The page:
Matthew Stafford just isn’t getting it done

Detroit Lions quarterback and former No. 1 overall draft pick Matthew Stafford is by no means a bust. But after another disappointing performance Monday night against the Baltimore Ravens, it's fair to start wondering if Stafford might simply never live up to expectations as a franchise quarterback in the Motor City. 

After tossing three picks in the second half of a crushing loss to the Ravens, Stafford has now thrown at least 16 interceptions in three consecutive seasons right as he enters his prime. His current total of 17 is three short of the career-high he set as a rookie in 2009. 

The guy is 25 years old and has the best wide receiver in the game at his disposal. In fact, Calvin Johnson might wind up as the best wideout in NFL history. But Stafford's passer rating of 85.8 ranks 20th in the league, behind Carson Palmer and just half a point up on Buccaneers rookie Mike Glennon. 

In years past, you could point to the lack of a running game, a bad defense or poor pass protection. Those were the common excuses, anyway. But what now? 

A lack of balance isn't the problem, because Reggie Bush and Joique Bell have made up one hell of a duo in the Detroit backfield. Those two lead a ground attack that is averaging a solid 113 rushing yards per game and 4.1 yards per carry. They've both also been stellar options on screens and underneath routes as wide receivers, complementing Calvin Johnson in the passing game. 

The defense hasn't been exceptional, but 24.2 points allowed per game isn't crippling. In fact, it's as close to the league average as you can get. Peyton Manning and Nick Foles have had it a lot worse in that area, and yet those two are the league's No. 1 and No. 2 rated passers.

By all indications, this is the most support Stafford has ever received from his running game and his defense. And get this: According to Pro Football Focus, he's the league's third-least-pressured qualifying quarterback.

Remember the days when Stafford was constantly being harassed? It's a big reason why he missed a large portion of the 2010 season. But  he's been under pressure on only 28.3 percent of his dropbacks this year. And, per PFF, Detroit has the third-most efficient pass-blocking offensive line in the game.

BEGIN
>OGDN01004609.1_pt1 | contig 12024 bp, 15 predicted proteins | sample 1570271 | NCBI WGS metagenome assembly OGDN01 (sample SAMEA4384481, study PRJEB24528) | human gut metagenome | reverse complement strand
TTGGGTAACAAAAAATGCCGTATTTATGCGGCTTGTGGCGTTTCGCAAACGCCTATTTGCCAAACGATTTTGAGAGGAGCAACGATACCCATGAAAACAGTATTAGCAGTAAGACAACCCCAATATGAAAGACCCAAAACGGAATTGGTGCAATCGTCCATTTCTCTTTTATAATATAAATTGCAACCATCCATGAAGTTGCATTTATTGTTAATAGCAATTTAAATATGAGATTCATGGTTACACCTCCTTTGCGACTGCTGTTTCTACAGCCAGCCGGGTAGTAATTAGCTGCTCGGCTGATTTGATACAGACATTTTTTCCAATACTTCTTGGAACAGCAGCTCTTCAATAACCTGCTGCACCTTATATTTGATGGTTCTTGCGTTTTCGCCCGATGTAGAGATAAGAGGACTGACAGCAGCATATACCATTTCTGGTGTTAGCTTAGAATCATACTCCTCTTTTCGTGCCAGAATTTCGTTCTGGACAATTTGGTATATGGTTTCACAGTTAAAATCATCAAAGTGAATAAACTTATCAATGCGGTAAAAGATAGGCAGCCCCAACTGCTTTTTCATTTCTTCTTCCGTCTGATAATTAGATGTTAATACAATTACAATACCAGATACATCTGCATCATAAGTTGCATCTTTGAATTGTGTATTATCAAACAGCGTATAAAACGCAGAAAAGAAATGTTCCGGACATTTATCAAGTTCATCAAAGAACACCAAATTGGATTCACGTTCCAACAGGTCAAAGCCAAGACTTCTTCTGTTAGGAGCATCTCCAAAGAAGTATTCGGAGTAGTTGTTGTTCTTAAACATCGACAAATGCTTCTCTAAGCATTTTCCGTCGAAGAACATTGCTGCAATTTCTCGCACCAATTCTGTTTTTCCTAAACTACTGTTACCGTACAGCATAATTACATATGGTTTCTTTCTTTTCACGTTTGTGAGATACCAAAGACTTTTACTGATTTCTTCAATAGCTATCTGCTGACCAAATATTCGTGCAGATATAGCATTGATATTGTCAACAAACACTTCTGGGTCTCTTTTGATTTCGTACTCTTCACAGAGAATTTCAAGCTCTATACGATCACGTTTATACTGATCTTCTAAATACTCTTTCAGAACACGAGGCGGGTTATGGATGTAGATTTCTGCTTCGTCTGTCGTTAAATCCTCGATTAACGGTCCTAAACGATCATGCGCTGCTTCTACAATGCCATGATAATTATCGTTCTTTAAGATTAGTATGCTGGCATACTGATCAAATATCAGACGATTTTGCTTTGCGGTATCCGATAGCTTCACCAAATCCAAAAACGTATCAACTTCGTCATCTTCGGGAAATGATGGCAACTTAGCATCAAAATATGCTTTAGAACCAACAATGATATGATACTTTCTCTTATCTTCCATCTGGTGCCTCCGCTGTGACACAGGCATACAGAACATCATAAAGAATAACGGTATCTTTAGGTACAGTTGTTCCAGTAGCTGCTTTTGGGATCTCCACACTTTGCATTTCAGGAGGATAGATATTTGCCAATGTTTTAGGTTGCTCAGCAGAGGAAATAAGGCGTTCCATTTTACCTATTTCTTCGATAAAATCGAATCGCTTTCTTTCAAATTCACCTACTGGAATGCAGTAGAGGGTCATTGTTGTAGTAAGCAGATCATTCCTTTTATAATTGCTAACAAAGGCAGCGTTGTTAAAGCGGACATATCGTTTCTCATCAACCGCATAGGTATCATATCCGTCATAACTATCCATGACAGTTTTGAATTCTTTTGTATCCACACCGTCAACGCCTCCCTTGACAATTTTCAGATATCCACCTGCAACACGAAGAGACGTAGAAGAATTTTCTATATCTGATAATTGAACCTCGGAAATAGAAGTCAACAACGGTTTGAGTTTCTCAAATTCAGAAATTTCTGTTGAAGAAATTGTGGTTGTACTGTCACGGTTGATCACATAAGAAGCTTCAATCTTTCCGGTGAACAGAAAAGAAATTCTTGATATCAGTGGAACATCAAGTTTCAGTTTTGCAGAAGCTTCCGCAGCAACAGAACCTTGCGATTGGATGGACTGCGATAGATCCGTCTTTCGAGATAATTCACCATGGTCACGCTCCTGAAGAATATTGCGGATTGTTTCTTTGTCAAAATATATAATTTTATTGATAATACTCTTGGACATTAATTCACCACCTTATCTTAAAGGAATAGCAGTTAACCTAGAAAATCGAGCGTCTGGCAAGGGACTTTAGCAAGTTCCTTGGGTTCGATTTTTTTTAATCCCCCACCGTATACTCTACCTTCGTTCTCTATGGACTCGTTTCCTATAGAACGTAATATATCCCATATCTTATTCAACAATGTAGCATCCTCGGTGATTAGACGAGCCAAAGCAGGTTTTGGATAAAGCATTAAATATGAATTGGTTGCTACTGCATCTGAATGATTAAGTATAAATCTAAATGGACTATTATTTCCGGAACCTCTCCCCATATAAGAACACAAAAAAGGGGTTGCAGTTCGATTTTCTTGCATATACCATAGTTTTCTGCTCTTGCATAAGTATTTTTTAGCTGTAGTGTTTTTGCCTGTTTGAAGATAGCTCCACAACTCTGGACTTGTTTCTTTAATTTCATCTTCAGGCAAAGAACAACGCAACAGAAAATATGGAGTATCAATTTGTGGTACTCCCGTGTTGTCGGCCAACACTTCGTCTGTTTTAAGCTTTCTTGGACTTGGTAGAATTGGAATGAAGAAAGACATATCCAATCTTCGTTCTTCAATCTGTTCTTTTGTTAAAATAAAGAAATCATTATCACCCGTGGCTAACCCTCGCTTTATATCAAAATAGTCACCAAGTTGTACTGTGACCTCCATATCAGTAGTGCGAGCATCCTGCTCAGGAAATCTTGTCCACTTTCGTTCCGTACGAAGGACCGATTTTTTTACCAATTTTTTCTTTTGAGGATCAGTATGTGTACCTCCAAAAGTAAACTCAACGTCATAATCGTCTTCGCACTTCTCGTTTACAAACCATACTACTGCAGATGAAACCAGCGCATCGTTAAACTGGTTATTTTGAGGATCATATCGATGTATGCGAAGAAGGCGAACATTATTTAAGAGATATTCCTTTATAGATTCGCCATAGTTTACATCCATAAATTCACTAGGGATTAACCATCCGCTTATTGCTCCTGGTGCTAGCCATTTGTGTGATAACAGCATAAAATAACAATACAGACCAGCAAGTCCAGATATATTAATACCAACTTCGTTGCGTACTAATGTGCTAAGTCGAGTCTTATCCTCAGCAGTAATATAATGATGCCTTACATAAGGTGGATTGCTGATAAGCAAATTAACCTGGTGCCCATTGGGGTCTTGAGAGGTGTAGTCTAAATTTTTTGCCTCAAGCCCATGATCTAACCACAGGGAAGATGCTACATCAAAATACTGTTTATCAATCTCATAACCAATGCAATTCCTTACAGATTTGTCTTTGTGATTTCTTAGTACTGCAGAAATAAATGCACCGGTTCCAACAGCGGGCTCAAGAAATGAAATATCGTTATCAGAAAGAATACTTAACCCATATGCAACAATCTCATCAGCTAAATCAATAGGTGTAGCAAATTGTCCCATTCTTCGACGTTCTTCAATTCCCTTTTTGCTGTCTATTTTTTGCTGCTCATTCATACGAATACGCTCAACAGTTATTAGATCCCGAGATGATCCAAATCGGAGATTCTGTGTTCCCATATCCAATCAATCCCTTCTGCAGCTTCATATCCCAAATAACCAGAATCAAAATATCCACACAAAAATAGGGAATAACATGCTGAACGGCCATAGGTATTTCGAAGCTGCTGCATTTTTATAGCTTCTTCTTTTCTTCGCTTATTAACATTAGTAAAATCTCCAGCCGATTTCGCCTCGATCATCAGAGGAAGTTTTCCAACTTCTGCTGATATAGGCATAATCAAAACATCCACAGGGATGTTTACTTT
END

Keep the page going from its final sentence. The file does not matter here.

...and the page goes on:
This didn't happen overnight. It's actually the third straight year in which Stafford has been well protected. The line has changed a fair bit, but the protection has been good for some time, and it's extremely strong right now. 

It's not as though Stafford is bad under pressure anyway, and he's fairly accurate on deep balls — he's got 11 touchdowns and only two picks on passes that travel 20 yards or more, per PFF — but he's just ordinary too often, and he makes far too many mistakes. 

And those mistakes are coming at inopportune times, which is far from ideal when you're supposed to be an elite quarterback — something that is expected of first overall picks in their fifth season. Stafford's passer rating is just 80.3 in the fourth quarter of games that are within seven points, and his completion percentage in such situations is just 54.1. With Megatron and Bush on the field, that just isn't cool.

The Lions won't be giving up on Stafford anytime soon — not after handing him a five-years, $76.5 million contract in the offseason — but you do have to wonder if they're thinking twice about that early extension, and you definitely have to suspect that maybe the kid just doesn't have what it takes to rise to the next level.

I know, he's only 25 years old. But in 2013, the NFL doesn't wait very long for passers to endure growing pains.

About Brad Gagnon

Brad Gagnon has been passionate about both sports and mass media since he was in diapers -- a passion that won't die until he's in them again. Based in Toronto, he's worked as a national NFL blog editor at, a producer and writer at theScore Television Network and a host, reporter and play-by-play voice at Rogers TV. His work has also appeared at, Deadspin,, The Guardian, The Hockey News and elsewhere at Comeback Media, but his day gig has him covering the NFL nationally for Bleacher Report.